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Debunking the Myth of Teacher Technology Timidity

I’ve been thinking about it for a while, and I genuinely believe that our introduction of computers into schools over the past 30+ years would in fact make an excellent case study on how not to diffuse innovation. Let’s buy computers for schools and lock them away in a room so that only ‘computing royalty’ can manage their use; let’s tell teachers that they need to ‘ be computer literate’, but fail to give them access; and let’s spend hundreds of millions of dollars training teachers on how to use software applications, but fail to convey the real benefits of what the purpose of it all is.

In light of all this, I applaud the timidity that many, indeed most teachers have shown towards technology. In the context I have outlined we deserve no better response.

What about if we took a different approach? What about if for a start we actually thought that providing both teacher and student access to their own personal portable computer was a necessary pre-condition to any sort of computer use in schools? Stop playing at computing, and start doing it seriously; not just because every single employment opportunity our students will have, will require technology familiarity and competence, but most significantly because of what it makes possible for our learners and their teachers!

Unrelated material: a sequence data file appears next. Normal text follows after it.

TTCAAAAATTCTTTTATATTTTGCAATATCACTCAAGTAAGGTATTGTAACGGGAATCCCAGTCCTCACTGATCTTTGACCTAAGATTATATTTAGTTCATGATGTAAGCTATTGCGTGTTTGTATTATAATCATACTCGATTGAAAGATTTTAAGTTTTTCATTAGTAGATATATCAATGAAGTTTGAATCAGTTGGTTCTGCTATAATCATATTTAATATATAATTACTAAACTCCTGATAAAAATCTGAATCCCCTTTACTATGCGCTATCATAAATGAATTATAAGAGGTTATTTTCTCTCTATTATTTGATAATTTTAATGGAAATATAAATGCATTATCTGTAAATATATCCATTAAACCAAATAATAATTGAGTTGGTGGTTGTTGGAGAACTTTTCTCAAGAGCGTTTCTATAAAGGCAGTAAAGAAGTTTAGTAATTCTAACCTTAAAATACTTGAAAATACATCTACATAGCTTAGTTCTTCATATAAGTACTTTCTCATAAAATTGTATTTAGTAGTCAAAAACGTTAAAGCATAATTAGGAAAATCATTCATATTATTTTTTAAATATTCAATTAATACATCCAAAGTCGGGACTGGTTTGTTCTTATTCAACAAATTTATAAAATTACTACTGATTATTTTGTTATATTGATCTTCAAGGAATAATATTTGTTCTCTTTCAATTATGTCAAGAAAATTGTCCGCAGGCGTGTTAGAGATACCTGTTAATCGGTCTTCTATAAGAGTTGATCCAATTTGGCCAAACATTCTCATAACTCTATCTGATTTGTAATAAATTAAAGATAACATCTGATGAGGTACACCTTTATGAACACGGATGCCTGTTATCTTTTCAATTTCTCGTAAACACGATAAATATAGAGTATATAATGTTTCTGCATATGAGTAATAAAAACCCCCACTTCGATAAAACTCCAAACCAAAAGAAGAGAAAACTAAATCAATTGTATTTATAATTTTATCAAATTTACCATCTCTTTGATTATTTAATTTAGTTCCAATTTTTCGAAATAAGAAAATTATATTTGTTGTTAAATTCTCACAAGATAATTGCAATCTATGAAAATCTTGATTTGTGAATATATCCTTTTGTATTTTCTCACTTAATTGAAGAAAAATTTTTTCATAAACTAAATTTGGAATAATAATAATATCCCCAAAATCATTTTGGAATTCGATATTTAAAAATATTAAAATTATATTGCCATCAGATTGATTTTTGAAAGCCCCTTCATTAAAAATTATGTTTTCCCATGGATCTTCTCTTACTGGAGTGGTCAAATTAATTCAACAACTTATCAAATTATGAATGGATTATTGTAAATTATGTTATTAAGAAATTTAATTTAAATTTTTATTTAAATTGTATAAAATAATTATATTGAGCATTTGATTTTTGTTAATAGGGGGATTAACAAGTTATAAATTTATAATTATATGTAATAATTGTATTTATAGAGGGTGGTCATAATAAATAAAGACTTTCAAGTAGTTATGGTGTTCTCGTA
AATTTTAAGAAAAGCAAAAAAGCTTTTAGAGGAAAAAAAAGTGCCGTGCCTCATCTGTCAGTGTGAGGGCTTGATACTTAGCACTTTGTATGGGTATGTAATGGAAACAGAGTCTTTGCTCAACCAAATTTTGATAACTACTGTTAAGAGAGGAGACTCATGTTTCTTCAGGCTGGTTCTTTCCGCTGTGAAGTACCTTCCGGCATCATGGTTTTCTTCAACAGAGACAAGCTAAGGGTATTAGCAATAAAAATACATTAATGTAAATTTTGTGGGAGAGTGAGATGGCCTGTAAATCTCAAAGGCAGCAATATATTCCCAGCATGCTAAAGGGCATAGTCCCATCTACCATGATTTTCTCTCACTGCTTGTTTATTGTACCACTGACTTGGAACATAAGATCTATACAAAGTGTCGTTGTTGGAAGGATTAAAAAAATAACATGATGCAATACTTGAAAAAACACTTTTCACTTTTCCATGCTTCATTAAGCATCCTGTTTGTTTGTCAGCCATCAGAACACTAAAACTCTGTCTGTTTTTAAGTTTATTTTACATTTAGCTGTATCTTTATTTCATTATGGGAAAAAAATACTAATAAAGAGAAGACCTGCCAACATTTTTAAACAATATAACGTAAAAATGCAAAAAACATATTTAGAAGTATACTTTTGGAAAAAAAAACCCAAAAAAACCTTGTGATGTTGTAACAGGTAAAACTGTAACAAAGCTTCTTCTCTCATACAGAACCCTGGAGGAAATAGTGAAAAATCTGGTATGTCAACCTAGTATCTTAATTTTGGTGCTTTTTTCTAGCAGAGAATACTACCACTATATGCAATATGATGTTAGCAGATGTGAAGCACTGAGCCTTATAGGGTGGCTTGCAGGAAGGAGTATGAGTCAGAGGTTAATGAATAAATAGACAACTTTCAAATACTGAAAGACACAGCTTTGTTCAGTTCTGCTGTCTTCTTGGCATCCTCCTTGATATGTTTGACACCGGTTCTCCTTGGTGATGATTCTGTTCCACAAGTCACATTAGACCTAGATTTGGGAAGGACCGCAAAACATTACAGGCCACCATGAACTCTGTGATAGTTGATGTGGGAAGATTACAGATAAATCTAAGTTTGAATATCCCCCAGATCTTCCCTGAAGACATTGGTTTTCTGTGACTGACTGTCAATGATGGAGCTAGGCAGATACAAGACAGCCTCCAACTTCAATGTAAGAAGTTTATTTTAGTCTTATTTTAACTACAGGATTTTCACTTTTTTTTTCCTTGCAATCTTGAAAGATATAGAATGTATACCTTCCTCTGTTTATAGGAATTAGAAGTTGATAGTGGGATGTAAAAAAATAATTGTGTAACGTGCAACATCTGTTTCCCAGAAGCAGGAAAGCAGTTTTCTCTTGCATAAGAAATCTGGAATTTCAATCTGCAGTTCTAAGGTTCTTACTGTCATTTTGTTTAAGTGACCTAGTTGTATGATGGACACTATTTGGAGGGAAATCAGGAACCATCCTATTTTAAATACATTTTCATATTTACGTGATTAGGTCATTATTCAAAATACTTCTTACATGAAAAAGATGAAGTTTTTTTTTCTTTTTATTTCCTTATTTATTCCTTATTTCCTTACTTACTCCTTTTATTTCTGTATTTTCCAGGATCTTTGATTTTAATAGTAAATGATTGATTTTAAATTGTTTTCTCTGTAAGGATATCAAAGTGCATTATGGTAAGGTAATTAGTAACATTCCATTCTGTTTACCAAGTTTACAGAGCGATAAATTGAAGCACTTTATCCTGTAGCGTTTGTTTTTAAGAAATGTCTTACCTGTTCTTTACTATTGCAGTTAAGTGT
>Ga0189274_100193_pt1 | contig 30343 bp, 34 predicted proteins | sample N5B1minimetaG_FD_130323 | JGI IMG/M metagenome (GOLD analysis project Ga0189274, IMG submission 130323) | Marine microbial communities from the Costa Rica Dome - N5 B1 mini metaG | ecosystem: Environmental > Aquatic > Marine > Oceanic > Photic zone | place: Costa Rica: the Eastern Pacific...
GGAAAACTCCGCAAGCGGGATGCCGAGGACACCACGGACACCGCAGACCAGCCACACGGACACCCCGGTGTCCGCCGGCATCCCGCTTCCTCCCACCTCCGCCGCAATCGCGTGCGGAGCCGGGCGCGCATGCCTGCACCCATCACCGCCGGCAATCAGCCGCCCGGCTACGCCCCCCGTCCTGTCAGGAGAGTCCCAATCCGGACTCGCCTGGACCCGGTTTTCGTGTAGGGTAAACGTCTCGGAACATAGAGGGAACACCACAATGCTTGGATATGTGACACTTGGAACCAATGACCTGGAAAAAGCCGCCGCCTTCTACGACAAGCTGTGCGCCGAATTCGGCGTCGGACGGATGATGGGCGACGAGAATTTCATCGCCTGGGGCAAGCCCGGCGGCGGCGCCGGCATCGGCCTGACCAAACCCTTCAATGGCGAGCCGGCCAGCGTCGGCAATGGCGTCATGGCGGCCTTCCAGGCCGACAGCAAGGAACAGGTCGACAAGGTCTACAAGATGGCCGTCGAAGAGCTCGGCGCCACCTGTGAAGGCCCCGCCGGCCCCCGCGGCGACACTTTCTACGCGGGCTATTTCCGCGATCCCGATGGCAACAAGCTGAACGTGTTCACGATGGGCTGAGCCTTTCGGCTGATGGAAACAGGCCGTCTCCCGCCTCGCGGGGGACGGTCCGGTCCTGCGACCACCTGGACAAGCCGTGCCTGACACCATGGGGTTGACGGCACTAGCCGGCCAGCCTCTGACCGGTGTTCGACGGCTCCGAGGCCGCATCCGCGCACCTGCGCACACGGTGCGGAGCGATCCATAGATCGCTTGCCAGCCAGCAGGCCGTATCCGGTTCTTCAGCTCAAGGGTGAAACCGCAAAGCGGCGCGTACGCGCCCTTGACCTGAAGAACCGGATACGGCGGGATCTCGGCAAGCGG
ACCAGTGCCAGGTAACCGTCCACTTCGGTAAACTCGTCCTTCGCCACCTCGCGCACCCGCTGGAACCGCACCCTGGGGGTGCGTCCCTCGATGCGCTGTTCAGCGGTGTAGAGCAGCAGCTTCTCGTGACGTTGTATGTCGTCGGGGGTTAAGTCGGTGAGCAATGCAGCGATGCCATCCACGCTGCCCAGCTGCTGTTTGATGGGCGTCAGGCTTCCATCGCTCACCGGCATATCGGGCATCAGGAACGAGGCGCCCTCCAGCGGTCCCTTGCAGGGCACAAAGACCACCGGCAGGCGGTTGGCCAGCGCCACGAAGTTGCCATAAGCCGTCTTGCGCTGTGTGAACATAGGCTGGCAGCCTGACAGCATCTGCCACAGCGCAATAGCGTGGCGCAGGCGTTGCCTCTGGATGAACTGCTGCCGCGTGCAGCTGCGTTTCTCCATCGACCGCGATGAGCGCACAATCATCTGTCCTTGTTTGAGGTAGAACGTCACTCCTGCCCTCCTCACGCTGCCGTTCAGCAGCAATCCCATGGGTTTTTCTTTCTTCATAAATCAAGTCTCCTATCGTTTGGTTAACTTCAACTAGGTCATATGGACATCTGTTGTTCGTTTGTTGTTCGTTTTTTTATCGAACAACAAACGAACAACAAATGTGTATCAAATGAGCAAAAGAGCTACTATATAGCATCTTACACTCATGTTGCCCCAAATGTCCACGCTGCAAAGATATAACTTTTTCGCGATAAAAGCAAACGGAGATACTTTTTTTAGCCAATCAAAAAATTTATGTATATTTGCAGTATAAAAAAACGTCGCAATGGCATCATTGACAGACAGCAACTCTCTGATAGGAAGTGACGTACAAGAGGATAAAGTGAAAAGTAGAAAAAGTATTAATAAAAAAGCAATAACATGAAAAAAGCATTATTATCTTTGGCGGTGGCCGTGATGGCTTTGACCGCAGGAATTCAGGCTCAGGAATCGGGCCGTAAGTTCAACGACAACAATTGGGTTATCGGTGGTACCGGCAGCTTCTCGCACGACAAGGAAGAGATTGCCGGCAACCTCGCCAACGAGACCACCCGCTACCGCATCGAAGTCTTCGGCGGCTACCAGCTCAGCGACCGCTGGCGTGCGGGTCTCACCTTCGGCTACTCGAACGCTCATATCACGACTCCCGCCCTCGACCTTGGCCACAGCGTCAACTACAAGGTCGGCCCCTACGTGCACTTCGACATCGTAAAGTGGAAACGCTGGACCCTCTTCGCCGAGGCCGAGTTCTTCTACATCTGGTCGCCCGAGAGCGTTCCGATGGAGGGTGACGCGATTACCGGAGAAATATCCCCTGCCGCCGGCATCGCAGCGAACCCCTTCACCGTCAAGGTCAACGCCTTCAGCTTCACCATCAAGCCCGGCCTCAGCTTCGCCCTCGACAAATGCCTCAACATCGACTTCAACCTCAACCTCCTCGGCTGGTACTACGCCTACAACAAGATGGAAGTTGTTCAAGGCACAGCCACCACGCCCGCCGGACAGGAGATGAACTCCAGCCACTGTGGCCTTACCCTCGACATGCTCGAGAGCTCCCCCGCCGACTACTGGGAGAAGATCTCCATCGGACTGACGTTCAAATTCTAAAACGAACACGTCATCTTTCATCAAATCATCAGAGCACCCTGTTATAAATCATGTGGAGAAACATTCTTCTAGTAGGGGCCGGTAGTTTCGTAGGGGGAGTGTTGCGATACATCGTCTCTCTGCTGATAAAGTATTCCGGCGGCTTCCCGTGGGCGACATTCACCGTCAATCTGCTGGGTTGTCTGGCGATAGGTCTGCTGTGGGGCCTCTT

We didn’t tell our bank employees they could go to a computer room when a customer wanted account details; we didn’t for one minute suspect that every bank employee should be ‘digitally literate’ and then send them back to counter without computer access…so why was that OK for teachers?

At a time when we all should be falling over ourselves to show just what ubiquitous access to computers does make possible, we are still debating funding issues, policy priorities and most disappointingly of all, hardware decisions. Such is the magnitude of these distracting discussions, that the core driver of benefit is continually lost..and hence creates doubt in teacher’s minds as to why they should invest their valuable time in exploring the undefined, and unprecedented new boundaries that technology presents.

It’s about time we grew up. It’s about time we focused on the core driver of benefit; and it’s about time we threw off the shackles of past practice, and seriously re-imagined what is now possible.
Let’s start by exploring some fundamental questions such as….

How does technology change inquiry-based learning?

How does technology change our thinking around self-directedness and collaboration?
…and more specifically how should technology change the way we think about subjects like mathematics?...and most profoundly how we teach it?

It’s time we stopped tinkering at the edges and started talking in terms of “mathematics you can only do with a computer’; history research that is only possible when students have computer access. Then and only then, might we truly start to see what might be called transformation.